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By BStigers on August 26, 2022.

Today, Aug. 25, 13 cities, three counties and one Tribal Nation will test the Regional Mass Notification System – maintained by Placer, Sacramento, and Yolo counties – for its capability, capacity, and effectiveness to deliver emergency notifications to the public during a major disaster.

The test will include residents who have opted into the local Placer Alert emergency alert system (cell, landline, and email) and residential landlines in the 911 data system.

The test alert will display on phones as: 833-422-5253. Residents can now save this number on their phone as “EMERGENCY ALERT.”

Alerts will be received through the communication device the resident has opted into – recorded messages for phone calls (cell and landline) and text-based messages for text and email alerts. Reverse 911 technology will contact residents on their landline with a recorded message, regardless of their “opt-in” status.

To register, visit Residents can sign up for multiple addresses and devices to cover every geographical location they wish to receive alerts. Residents may also download the Everbridge App through the Apple App Store or Google Play.

The test will also use Wireless Emergency Alert (WEA), a federal emergency system that uses geographically drawn boundaries to alert people in specific areas. WEA will make cell phones vibrate and omit a different tone than a ringing phone.

Note: Verizon Wireless customers will notice a misspelling from the caller ID that says “Sacremento” – this is not spam. The misspelling occurred when Verizon Wireless set up the tri-county account. Sacramento County’s Office of Emergency Services continues to work with Verizon to correct the issue.


The California Air Resources Board is expected to approve sweeping new regulations today that requires 35% of new cars sold in the state to be electric vehicles by 2026 (4 years) — and 100% by 2035 (13 years). The regulations, the first of its kind, would completely end the sale of new gasoline or diesel cars in California in just 13 years. The expected action by the Air Resources Board comes nearly two years after a 2020 executive order by Gov. Gavin Newsom requiring 100% of new car sales to be zero-emission vehicles by 2035. The Air Resources Plan, part of California’s efforts to ramp up air quality, increases the number of new cars that must be electric to 51% of all new car sales in 2028 and 68% in 2030, until 100% is reached in 2035. The new rules come, however, despite affordability questions on the price of electric cars — the average cost is $66,000 —and a shortage of chargers to power the vehicles. Aides to Newsom at a news conference Wednesday morning insisted that updates to the state building code were in the works that would require more chargers in rental complexes. They were not specific. A state report found that 1.2 million chargers will be needed for the 8 million zero-emission vehicles expected in California by 2030. Around 70,000 public charges are currently in operation in California. The California New Car Dealers Association said in an August report that electric vehicle sales in 2022 reached the highest numbers reported in the last five years, 15.1% — a sharp increase from last year’s 9.5% total.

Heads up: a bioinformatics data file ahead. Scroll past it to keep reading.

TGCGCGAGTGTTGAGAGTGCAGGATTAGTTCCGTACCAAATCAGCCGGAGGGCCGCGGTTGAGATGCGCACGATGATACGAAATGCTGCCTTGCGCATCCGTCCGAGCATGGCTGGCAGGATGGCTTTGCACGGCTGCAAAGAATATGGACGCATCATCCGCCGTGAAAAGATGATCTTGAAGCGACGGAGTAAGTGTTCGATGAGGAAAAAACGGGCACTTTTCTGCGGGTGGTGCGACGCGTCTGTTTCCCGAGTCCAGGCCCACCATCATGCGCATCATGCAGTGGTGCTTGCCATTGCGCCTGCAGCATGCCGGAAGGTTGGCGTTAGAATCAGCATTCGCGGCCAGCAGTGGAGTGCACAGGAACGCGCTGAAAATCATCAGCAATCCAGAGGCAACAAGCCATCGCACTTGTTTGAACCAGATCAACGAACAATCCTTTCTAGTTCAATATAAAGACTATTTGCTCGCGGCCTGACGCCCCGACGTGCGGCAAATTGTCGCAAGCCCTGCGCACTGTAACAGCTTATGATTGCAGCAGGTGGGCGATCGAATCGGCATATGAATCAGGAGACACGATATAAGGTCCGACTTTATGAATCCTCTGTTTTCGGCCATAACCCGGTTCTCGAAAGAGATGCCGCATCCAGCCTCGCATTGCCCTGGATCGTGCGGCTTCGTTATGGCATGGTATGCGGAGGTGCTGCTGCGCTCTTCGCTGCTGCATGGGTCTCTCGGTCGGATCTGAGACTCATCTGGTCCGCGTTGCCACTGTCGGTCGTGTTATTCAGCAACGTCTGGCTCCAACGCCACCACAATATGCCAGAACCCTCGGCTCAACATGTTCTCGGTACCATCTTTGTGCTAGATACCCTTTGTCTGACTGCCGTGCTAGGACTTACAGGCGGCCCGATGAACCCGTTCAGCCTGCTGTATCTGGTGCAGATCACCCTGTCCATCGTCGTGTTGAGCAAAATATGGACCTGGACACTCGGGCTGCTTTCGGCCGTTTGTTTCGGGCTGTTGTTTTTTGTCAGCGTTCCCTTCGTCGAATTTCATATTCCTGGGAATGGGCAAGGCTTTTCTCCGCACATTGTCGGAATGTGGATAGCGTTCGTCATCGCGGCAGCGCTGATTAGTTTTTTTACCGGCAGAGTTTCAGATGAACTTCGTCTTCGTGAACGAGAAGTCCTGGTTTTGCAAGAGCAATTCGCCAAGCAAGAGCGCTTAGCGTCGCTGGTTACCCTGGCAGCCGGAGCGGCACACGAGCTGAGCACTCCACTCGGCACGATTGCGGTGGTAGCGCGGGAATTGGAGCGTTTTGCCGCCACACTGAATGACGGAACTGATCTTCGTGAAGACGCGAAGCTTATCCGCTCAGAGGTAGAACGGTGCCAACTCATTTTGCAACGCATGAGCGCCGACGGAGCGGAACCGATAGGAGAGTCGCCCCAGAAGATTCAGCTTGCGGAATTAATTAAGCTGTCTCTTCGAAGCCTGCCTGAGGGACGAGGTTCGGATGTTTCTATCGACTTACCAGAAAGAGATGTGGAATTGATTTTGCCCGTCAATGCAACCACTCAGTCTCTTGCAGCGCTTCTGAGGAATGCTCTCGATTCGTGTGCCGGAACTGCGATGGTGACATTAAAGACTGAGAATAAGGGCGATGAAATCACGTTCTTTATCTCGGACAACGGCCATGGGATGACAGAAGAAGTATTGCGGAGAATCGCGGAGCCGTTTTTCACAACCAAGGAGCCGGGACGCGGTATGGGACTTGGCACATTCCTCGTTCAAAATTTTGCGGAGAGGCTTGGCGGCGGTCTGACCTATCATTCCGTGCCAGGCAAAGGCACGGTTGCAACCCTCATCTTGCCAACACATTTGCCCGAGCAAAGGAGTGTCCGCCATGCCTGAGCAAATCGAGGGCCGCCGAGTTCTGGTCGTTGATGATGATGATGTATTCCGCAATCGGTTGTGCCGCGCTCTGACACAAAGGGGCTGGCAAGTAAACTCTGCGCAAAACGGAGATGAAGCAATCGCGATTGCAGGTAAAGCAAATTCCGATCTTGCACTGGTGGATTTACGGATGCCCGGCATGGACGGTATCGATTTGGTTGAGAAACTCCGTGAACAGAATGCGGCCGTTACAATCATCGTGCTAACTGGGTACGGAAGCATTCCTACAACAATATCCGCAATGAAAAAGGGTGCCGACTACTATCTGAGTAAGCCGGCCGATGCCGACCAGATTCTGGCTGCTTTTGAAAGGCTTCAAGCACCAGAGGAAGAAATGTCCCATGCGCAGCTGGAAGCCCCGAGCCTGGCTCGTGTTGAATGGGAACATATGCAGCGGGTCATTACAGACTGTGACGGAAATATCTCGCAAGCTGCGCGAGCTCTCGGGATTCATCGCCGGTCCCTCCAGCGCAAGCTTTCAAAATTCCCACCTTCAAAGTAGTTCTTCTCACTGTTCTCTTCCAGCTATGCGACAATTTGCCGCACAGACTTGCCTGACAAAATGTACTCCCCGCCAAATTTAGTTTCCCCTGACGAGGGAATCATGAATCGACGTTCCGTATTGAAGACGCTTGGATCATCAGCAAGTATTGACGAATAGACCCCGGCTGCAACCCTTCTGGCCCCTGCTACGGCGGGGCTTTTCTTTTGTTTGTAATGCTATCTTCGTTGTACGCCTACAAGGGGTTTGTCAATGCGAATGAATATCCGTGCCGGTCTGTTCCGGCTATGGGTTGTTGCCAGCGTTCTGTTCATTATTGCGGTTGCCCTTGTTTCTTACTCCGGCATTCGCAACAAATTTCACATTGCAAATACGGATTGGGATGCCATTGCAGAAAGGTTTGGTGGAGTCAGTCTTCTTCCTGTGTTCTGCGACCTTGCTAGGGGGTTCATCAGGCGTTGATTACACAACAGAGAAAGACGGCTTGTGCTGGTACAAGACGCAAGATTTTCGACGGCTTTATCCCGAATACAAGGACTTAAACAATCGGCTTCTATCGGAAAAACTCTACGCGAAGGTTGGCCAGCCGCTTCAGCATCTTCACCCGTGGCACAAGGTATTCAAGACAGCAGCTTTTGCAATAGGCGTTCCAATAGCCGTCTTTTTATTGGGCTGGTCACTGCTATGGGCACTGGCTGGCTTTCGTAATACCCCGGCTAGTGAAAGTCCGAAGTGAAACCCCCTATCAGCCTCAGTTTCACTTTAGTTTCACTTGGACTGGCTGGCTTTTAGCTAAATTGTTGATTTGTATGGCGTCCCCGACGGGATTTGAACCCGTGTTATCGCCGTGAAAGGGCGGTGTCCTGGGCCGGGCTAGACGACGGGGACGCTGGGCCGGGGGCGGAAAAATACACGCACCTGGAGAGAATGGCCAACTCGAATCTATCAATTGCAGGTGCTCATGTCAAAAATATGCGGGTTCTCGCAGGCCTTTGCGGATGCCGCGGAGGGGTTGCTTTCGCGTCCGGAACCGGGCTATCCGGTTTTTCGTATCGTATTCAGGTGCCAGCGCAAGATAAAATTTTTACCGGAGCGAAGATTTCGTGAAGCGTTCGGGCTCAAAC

President Joe Biden announced a student loan forgiveness plan Wednesday targeted at low to middle-income borrowers of all ages. His plan, which is in three parts, includes the cancellation of at least $10,000 in student loan debt for most borrowers. The student loan payment freeze will also be extended through Dec. 31 to allow for a “smooth transition and prevent unnecessary defaults,” Biden’s administration wrote in a statement. Those who borrowed for undergraduate schooling will need to “pay no more than 5% of their discretionary income monthly.” “In keeping with my campaign promise, my administration is announcing a plan to give working- and middle-class families breathing room as they prepare to resume federal student loan payments in January 2023,” Biden said on Twitter. There are roughly 4 million Californians who owe money on student loans, according to the state. Collectively, they have about $147 billion in debt — with an average of $38,530, a 2021 report states.


Homeless people will soon be prohibited from camping along the entirety of the American River Parkway, and from blocking city of Sacramento sidewalks and business entrances. City and county elected leaders voted unanimously Tuesday on three separate ordinances that collectively ban encampments from many public spaces. The measures do not commit the agencies to providing more shelter. They will take effect in 30 days. Starting in late September, people can be cleared from the parkway and sidewalks — two of the most common locations for camps. Under a measure passed by the Sacramento County Board of Supervisors, they can be cleared from the parkway, even if officials cannot offer them a shelter bed. Under an ordinance passed by the Sacramento City Council, homeless people can also be cleared from the sidewalks, but in that case, they would need to be given another location to go. It’s unclear what type of location that would be. Homeless activists criticized the elected officials for passing enforcement measures before opening the roughly 7,000 more shelter beds or housing units that researchers say are needed on any given night. After hearing concerns from activists, Mayor Darrell Steinberg introduced a companion resolution that said that although violating the ordinance would be a misdemeanor, homeless people will not be jailed or fined “to the fullest extent practical.” The language allows the city attorney’s office and police department to fine or jail those “only in those extraordinary circumstances where there’s danger,” Steinberg said. “That is the intent.”

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